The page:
Ten years ago today, Aaron Naparstek hit “publish” on the first official Streetsblog post.
“The $46 Million Parking Perk” was an exposé of the city’s parking placard system based on the work of analyst Bruce Schaller. I don’t have a screengrab of the story as it appeared that day, but here’s a look at the banner readers saw when they punched streetsblog.org into their browsers on June 16, 2006. (In those early days, Streetsblog and Streetfilms were the media arm of the New York City Streets Renaissance, a multi-pronged advocacy campaign to upend the cars-first status quo at, primarily, NYC DOT.)
Aaron and Streetsblog publisher Mark Gorton started the site out of a sense of both frustration and optimism. Frustration at the inertia inside a city government that still viewed streets’ primary purpose as moving and storing motor vehicles. Optimism about the future of city streets and the capability of online media to change public policy for the better. Together with videomaker Clarence Eckerson and his fledgling Streetfilms operation, they set out to shake things up.
To honor Mark and Aaron and to celebrate all the progress we’ve made since they brought their brainchild into the world, Streetsblog and Streetfilms will be putting on a big 10-year anniversary benefit on November 14 at Current, right off the Hudson River Greenway at 18th Street. Save the date, mark your calendars, and watch this space — we’ll keep you posted on the event as we firm up the details.
If you have a minute, go back and read that first story about parking placards. Even that proto-post bore the hallmarks of the Streetsblog strategy. It turned transportation wonkery — the value of parking spaces and the effect of free parking on commute habits — into breezy prose that anyone could latch onto. With a whiff of corruption in the headline, it caught the attention of the tabloids, which picked up the story. And it got under the skin of people in government (in this case, the fellows over at NYPD Rant).
The steady drumbeat of placard coverage also prompted a response from City Hall, which cut back on the number of placards issued. Sure, in 2016, we’re still fighting the placard scourge. But take a moment to think back on how different New York City streets were 10 years ago.
There were no on-street protected bike lanes, no plazas in Corona or Jackson Heights or New Lots, no pedestrian safety plan, no speed enforcement cameras. Not a single bus route in the city allowed passengers to save time by paying before boarding. Hundreds of thousands of people walking through Times Square every day were shunted off to the margins of the street, hemmed in by a motoring armada. New Yorkers made about 200,000 fewer trips by bicycle each day. And about 90 more people lost their lives in traffic each year.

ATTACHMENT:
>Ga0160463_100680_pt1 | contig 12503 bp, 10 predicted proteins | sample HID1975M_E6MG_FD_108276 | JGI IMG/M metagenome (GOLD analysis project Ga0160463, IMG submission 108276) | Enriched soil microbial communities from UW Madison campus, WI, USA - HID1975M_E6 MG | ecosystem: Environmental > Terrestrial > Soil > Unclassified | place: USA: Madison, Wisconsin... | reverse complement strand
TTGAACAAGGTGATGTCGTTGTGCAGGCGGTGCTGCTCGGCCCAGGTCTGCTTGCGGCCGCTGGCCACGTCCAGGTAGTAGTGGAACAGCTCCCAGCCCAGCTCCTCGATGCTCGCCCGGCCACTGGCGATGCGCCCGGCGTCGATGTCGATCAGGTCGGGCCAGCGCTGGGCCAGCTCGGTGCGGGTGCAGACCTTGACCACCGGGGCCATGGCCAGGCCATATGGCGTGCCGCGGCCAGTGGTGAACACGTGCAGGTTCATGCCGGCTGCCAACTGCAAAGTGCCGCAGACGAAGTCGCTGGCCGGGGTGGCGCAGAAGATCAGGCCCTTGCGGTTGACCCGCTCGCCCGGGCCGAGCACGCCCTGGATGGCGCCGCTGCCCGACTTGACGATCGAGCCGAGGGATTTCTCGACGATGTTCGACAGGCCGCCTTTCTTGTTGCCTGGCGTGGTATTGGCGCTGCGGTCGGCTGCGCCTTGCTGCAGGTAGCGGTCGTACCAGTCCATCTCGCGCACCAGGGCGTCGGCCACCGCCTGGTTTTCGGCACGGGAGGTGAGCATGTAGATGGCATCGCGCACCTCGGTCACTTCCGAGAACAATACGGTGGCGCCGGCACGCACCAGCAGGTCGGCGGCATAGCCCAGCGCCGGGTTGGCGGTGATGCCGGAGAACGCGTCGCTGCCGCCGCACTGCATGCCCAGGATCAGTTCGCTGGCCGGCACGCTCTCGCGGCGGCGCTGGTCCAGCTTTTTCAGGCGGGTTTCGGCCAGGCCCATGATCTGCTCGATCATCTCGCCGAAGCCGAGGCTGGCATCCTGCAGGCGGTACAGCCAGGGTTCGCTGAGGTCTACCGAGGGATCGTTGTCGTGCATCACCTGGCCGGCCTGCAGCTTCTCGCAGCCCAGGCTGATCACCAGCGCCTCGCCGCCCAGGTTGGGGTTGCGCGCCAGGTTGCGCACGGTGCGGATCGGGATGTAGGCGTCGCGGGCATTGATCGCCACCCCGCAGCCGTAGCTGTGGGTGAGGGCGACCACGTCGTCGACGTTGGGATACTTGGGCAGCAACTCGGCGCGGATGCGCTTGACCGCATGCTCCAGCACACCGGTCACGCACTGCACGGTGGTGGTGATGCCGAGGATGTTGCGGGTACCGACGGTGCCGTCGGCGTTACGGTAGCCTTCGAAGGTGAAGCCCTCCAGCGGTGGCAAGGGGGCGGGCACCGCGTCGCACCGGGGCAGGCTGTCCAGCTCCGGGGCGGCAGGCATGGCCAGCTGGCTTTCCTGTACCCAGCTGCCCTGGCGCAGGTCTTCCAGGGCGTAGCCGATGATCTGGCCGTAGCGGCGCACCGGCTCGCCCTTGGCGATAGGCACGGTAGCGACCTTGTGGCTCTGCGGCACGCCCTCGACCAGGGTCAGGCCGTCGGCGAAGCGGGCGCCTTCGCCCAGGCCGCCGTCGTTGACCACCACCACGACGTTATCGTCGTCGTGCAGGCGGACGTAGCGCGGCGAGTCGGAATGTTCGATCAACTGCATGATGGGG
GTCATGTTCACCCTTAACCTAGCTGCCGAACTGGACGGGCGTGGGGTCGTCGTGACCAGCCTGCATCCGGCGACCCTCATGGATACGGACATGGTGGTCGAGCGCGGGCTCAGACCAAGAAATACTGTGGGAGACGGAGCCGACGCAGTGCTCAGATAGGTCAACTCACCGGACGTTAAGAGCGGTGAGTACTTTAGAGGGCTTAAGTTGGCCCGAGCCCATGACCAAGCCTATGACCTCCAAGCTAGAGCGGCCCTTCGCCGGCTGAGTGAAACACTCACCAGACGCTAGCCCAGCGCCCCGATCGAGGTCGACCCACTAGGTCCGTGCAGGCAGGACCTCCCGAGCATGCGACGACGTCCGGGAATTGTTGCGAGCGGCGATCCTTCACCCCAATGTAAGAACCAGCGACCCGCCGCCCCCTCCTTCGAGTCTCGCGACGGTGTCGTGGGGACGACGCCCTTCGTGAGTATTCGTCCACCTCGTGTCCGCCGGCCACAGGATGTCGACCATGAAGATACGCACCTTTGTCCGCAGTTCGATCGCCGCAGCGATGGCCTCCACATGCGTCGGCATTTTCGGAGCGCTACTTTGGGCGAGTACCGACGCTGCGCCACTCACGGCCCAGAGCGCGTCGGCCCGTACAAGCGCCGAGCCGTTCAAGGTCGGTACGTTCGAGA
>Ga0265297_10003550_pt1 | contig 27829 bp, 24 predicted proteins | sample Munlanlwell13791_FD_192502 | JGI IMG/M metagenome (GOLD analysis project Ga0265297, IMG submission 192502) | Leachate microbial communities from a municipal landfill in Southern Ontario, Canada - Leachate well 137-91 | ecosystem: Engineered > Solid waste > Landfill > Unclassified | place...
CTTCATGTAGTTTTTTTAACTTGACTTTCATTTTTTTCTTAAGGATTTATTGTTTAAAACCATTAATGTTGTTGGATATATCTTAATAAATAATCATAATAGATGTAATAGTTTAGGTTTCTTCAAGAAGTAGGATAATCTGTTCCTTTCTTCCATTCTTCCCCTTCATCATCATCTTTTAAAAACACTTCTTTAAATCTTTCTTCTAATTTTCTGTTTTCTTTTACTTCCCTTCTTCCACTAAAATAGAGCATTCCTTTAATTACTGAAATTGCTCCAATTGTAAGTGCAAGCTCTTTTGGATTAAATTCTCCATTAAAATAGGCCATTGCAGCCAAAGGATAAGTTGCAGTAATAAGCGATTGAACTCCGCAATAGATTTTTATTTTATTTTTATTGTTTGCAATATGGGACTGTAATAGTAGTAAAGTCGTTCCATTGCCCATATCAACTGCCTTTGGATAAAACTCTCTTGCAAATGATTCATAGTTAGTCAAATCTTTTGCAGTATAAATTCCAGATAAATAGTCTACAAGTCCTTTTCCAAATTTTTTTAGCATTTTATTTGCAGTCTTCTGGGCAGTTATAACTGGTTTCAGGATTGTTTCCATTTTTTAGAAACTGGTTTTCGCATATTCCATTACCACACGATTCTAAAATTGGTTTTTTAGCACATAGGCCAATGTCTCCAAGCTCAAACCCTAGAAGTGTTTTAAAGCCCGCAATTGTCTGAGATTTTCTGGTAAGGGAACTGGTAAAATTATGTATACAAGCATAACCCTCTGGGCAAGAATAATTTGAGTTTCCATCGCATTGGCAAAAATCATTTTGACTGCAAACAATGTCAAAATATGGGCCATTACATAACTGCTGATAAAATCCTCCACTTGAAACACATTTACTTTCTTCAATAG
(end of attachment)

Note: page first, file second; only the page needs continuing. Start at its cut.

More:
The most-watched Streetfilm of all time (more than half a million views!) tells the story well:
It took a small army of advocates, volunteers, and public servants to attain all the progress we’ve made since then. And it’s safe to say we wouldn’t have come this far without Streetsblog and Streetfilms.
Before Streetsblog, local press coverage seldom conveyed the expectation that the city’s streets could change. Dangerous streets, crushing congestion, and slow buses were immutable facts of New York City life. Bicycling was, more often than not, an object of derision.
Mark, Aaron, and Clarence did shake things up. By showing what is possible for city streets, watchdogging city agencies, getting public officials on the record, and creating a forum where people could discuss how to make streets better, Streetsblog and Streetfilms expanded what was thought to be achievable and accelerated the pace of change. The model that they originated proved effective and durable.
Clarence’s videos allowed people’s imaginations to soar. If you saw a great pedestrian street or a safe bikeway in a Streetfilm, you could picture the same thing in your hometown. With Streetfilms, advocates around the country could show their mayors scenes of car-free Sundays in Bogotá or the low-stress bike network in Copenhagen. It’s not a coincidence that Clarence’s Ciclovia Streetfilm preceded the wave of open streets events around the U.S.:
The Streetsblog model of a daily streets and transportation beat, meanwhile, has expanded to cities from coast to coast. Streetsblog reporters are keeping the pressure on public officials to make good on their promises to improve walking, biking, and transit. And readers around the country follow our national coverage of success stories, emerging trends, all the ways we’ve screwed up our streets, and all the ways people are working to transform their streets for the better.
Our job is far from over. Ten years from now, we intend to have many more victories to celebrate, and thanks to the support of our readers and philanthropic partners, we’re in a great position to deliver. Later this summer, we plan to go live with the first redesign of Streetsblog in eight years, modernizing the look, feel, and functionality of the site.
Personally, I still remember the thrill when Aaron brought me on as a reporter in 2008. Working at Streetsblog, producing media that reshapes streets in a way that improves people’s daily lives, teaming up with our talented journalists, writing for an informed, impassioned audience — it never ceases to be rewarding, and I’ll always be grateful to Mark and Aaron for the opportunity. I hope you’ll join me on November 14 to recognize their contributions to New York City and beyond.